This is based on information provided by the IRS, to explain who needs to sign up for health coverage. It also explains the tax consequences for failing to do so, unless you qualify for an exemption.
You and your family must either:
Many people already have qualifying health insurance coverage and do not need to do anything more than maintain that coverage in 2017.
What is "qualifying coverage?"
Qualifying coverage includes:
However, qualifying coverage does not include coverage that may provide limited benefits, such as coverage only for vision care or dental care, workers’ compensation, or coverage that only covers a specific disease or condition.
Who is "exempt" from getting coverage?
You may be exempt from the requirement to maintain qualified coverage if you:
NOTE: If you went without coverage for less than three consecutive months during the year, you may qualify for the "short coverage gap exemption" and will not have to make a payment for those months. If you have more than one short coverage gap during a year, the short coverage gap exemption only applies to the first.
See entire list of exemption categories - including "hardship exemptions" here. These include: homelessness, bankruptcy, domestic violence, foreclosure, unpaid medical expenses, and, incarceration.
If I'm not exempt, what are the consequences of not being covered?
For any month in 2017 that you or any of your dependents don’t maintain coverage and don’t qualify for an exemption, you will need to make an "individual shared responsibility payment" with your 2017 tax return filed in 2018.
How much is the "shared payment"?
In general, the payment amount is either 2.5 percent of your income or a flat dollar amount, whichever is greater. You will owe 1/12th of the annual payment for each month you (or your dependents) do not have coverage and are not exempt. The annual payment amount for tax year 2017 is the greater of:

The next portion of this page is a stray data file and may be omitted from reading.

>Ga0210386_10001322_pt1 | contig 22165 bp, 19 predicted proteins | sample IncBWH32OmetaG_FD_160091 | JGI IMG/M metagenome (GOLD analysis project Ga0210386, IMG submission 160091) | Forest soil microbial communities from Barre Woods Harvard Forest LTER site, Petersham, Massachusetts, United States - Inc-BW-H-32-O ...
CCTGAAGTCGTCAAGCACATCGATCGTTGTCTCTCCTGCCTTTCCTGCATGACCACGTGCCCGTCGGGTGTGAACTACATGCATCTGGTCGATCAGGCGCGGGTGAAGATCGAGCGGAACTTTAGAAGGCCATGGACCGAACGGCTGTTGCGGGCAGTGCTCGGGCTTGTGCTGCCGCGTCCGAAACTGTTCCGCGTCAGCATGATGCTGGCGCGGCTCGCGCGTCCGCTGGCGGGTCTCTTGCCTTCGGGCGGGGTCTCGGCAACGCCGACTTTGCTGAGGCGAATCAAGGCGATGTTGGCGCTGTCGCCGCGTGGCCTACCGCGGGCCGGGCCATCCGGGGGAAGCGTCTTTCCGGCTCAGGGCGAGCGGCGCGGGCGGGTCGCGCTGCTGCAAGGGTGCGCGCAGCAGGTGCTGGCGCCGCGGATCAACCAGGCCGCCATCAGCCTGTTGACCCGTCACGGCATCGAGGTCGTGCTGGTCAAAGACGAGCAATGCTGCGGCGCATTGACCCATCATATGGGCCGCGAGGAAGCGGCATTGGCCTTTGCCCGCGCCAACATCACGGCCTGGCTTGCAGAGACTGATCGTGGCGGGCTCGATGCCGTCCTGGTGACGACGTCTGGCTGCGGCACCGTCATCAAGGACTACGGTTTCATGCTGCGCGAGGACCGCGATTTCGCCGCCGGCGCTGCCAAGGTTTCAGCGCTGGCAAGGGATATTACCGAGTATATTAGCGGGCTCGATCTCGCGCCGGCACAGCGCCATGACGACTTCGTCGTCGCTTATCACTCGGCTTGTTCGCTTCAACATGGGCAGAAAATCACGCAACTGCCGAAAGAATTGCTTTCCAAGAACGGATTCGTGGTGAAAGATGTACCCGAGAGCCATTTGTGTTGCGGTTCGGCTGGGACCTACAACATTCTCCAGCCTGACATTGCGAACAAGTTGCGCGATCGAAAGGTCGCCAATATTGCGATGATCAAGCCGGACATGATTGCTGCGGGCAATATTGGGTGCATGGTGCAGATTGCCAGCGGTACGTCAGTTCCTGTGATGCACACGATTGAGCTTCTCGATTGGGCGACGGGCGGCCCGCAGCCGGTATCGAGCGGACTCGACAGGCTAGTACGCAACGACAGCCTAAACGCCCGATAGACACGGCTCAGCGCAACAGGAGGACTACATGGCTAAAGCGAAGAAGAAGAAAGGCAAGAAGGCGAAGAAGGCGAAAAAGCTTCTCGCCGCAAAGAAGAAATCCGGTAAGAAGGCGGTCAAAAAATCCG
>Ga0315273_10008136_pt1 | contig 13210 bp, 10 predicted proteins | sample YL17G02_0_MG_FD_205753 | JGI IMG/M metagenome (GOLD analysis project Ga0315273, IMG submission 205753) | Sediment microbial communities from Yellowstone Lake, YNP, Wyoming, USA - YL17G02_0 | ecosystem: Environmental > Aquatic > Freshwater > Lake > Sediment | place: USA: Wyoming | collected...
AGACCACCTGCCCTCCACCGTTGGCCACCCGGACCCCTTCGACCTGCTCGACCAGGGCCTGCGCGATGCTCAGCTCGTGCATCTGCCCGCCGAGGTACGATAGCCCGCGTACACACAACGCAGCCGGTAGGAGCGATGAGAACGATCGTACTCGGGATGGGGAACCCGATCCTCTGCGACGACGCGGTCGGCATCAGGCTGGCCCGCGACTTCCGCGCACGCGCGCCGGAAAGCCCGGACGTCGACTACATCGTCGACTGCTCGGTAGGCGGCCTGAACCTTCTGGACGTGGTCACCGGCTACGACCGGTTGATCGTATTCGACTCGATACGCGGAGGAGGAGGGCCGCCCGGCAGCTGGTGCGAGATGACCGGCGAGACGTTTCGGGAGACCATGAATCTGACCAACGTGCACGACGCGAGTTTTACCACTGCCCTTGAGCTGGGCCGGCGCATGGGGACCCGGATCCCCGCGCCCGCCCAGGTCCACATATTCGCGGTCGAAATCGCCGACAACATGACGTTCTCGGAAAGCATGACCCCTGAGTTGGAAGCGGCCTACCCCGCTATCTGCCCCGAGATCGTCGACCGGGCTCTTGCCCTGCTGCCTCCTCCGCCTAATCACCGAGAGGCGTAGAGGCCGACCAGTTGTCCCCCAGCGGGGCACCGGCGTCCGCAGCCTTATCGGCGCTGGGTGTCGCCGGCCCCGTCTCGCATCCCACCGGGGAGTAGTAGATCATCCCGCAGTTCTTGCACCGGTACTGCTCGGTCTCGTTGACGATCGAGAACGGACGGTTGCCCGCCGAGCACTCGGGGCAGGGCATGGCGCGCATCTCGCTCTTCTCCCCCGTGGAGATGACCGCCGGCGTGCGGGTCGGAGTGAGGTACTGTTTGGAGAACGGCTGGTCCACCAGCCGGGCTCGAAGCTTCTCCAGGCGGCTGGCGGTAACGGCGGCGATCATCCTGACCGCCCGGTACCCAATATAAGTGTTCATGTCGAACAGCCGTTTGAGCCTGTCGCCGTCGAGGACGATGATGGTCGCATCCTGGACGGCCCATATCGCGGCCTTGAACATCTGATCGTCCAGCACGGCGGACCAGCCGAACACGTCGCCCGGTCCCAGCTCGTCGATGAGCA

The individual shared responsibility payment is capped at the cost of the national average premium for the bronze level health plan available through the Marketplace. You will make the payment when you file your 2017 federal income tax return in 2018.
For example, a single adult under age 65 with household income less than $27,800 (but more than $10,400) would pay the $695 flat rate. However, a single adult under age 65 with household income greater than $27,800 would pay an annual payment based on the 2.5 percent rate.
See here for a complete list of exemptions from the Shared Responsibility Payment.
Find out more about the individual shared responsibility provision, as well as other tax-related provisions of the health care law at www.irs.gov/aca.
For more information about your coverage options, financial assistance and the Marketplace, visit HealthCare.gov.